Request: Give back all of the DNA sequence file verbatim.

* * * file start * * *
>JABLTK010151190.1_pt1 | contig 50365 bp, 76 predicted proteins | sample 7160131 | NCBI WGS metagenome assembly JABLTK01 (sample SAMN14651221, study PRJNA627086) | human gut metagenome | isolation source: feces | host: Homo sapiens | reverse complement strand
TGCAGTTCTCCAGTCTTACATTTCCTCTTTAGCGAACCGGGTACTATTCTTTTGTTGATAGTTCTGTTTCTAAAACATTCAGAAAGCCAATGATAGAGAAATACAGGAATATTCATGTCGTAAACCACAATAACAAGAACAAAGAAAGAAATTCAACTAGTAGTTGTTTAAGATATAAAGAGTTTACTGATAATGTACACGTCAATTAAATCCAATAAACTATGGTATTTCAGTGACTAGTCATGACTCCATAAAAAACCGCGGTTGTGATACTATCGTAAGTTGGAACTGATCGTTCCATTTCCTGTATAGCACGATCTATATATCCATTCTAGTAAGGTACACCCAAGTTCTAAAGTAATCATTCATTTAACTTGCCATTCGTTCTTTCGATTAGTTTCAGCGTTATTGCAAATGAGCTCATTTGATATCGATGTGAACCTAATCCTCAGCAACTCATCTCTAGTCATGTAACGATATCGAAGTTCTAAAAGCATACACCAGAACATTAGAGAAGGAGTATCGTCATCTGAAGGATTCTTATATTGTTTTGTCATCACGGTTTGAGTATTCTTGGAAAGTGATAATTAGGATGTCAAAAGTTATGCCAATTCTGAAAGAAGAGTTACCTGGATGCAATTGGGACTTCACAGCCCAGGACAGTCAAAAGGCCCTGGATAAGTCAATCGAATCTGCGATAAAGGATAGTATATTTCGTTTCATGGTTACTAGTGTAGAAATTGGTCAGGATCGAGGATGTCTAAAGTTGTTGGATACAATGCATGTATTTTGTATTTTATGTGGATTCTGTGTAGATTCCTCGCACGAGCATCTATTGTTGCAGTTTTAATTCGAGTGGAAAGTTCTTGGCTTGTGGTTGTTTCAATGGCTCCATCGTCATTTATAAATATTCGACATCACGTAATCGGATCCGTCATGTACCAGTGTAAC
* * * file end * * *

>JABLTK010151190.1_pt1 | contig 50365 bp, 76 predicted proteins | sample 7160131 | NCBI WGS metagenome assembly JABLTK01 (sample SAMN14651221, study PRJNA627086) | human gut metagenome | isolation source: feces | host: Homo sapiens | reverse complement strand
TGCAGTTCTCCAGTCTTACATTTCCTCTTTAGCGAACCGGGTACTATTCTTTTGTTGATAGTTCTGTTTCTAAAACATTCAGAAAGCCAATGATAGAGAAATACAGGAATATTCATGTCGTAAACCACAATAACAAGAACAAAGAAAGAAATTCAACTAGTAGTTGTTTAAGATATAAAGAGTTTACTGATAATGTACACGTCAATTAAATCCAATAAACTATGGTATTTCAGTGACTAGTCATGACTCCATAAAAAACCGCGGTTGTGATACTATCGTAAGTTGGAACTGATCGTTCCATTTCCTGTATAGCACGATCTATATATCCATTCTAGTAAGGTACACCCAAGTTCTAAAGTAATCATTCATTTAACTTGCCATTCGTTCTTTCGATTAGTTTCAGCGTTATTGCAAATGAGCTCATTTGATATCGATGTGAACCTAATCCTCAGCAACTCATCTCTAGTCATGTAACGATATCGAAGTTCTAAAAGCATACACCAGAACATTAGAGAAGGAGTATCGTCATCTGAAGGATTCTTATATTGTTTTGTCATCACGGTTTGAGTATTCTTGGAAAGTGATAATTAGGATGTCAAAAGTTATGCCAATTCTGAAAGAAGAGTTACCTGGATGCAATTGGGACTTCACAGCCCAGGACAGTCAAAAGGCCCTGGATAAGTCAATCGAATCTGCGATAAAGGATAGTATATTTCGTTTCATGGTTACTAGTGTAGAAATTGGTCAGGATCGAGGATGTCTAAAGTTGTTGGATACAATGCATGTATTTTGTATTTTATGTGGATTCTGTGTAGATTCCTCGCACGAGCATCTATTGTTGCAGTTTTAATTCGAGTGGAAAGTTCTTGGCTTGTGGTTGTTTCAATGGCTCCATCGTCATTTATAAATATTCGACATCACGTAATCGGATCCGTCATGTACCAGTGTAAC